The final minutes of “The Narrow Margin” turn the seemingly determinist tract on its head. The overwhelming presence of cynicism blinds the viewer and the protagonist to the potential for virtuous systems of connection, but every small character and moment along the way comes together in a graceful humanist gesture that makes it a perfect watch for Noirvember.
“The Killer Is Loose” (1956)
A police procedural about an escaped convict doesn’t sound like a typical noir, but the themes and characters reflect postwar disillusionment at almost every turn. An ex-soldier, Leon Poole, helps with an inside job at his bank, but he is quickly found. After exchanging shots with the police, Leon watches his wife become an unintended victim of the crossfire. Leon escapes jail years later to enact revenge against Sergeant Walter Brown, the man who accidentally killed his wife.
Leon Poole, played by Wendell Corey, has relatively small amount of screen-time, but his presence lingers across the entirety of “The Killer Is Loose.” Thoroughly disillusioned by his experiences with World War II, Leon finds solace in his wife, and his robbery plan is rooted in a desire to live away from everything but each other. “I wasn’t even alive before her,” he says, partially to himself. Corey’s performance establishes Leon as someone seething with a quiet rage; you get the impression that he’s someone who’s never been allowed the luxury of expressing anger. Rather than portraying the anger as histrionic or righteous, Corey lets his fury come across as both his drive and an overwhelming force that could cause him to lose sight of his obsessive need for vengeance.
Walter Brown, played by Joseph Cotten, may be responsible for setting off Leon’s killing spree, but his presence is relatively unimportant to the film. Leon’s escape and the accidental murder of his wife don’t really seem to bother Walter in any noticeable way. Lila, played by Rhonda Fleming, is both Walter’s wife and Leon’s target, and her presence in “The Killer Is Loose” has more in common with her possible assailant. Lila becomes increasingly disillusioned with her husband’s unwillingness to put her ostensibly fanciful needs ahead of larger ideas about what “needs to be done.” Procedure and rule-abiding behavior has been subtly characterized as thoughtlessly callous throughout, but the ending sees it almost all undone, which is most likely a result of the Hays Code’s need for decorum. Although a false note ending might seem like a deal breaker, old films often have devilish ways of making the happy endings feel entirely unconvincing, and “The Killer is Loose” makes even the self-righteous feel conflicted for this Noirvember moral.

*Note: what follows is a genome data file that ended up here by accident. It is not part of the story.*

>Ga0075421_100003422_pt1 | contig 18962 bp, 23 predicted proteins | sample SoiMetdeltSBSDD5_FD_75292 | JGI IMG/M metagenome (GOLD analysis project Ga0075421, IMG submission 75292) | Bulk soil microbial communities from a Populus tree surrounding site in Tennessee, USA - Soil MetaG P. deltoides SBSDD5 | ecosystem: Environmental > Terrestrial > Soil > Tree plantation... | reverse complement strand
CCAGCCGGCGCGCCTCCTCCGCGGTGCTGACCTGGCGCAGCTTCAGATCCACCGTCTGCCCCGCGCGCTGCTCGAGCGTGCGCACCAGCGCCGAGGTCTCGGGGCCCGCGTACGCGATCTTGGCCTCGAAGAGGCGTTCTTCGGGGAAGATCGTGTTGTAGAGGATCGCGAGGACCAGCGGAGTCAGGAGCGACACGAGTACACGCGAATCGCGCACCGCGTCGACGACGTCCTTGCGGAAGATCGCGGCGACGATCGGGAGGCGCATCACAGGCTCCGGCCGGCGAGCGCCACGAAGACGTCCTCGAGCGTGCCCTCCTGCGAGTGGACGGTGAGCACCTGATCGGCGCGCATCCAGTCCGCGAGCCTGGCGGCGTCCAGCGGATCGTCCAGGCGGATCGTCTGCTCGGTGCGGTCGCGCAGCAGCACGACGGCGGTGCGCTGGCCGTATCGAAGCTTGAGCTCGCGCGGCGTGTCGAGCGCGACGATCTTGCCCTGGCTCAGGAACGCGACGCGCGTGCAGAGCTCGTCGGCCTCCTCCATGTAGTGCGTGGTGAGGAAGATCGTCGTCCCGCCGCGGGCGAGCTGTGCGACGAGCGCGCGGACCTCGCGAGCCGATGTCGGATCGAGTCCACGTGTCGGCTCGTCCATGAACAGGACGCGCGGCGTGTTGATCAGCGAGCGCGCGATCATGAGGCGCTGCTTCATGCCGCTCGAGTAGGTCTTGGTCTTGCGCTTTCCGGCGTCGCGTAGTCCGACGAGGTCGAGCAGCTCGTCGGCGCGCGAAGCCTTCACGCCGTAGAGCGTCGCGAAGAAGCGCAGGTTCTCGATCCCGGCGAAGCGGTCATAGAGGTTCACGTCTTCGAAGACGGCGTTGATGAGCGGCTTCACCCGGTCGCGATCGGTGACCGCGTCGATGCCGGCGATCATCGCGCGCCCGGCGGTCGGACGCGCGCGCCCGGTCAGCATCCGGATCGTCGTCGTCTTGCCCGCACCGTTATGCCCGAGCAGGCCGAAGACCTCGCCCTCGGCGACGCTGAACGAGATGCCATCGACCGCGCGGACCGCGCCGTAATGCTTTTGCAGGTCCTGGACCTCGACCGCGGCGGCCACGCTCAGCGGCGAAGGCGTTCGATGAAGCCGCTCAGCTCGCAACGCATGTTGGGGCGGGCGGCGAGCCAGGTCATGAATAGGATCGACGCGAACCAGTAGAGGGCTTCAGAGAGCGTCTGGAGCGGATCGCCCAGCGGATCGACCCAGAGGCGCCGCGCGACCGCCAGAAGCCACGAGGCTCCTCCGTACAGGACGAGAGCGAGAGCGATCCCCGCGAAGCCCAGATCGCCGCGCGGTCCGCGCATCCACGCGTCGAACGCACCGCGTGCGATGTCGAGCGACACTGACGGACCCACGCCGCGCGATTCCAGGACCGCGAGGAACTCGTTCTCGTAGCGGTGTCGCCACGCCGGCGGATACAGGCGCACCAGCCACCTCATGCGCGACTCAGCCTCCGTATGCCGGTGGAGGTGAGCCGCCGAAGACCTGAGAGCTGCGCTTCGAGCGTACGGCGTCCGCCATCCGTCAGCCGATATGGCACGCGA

“The Asphalt Jungle” (1950)
The Noirvember classic, “The Asphalt Jungle” places an almost complete focus on the exterior and interior lives of criminals. It may sound like a mundane focus today, but “The Asphalt Jungle” was an innovative approach to portraying criminals. Aligning our perspective to the criminals also helped to influence the first wave of heist films. It’s like a lot of heist films: an accomplished criminal seeks out a worthwhile crew to rip off.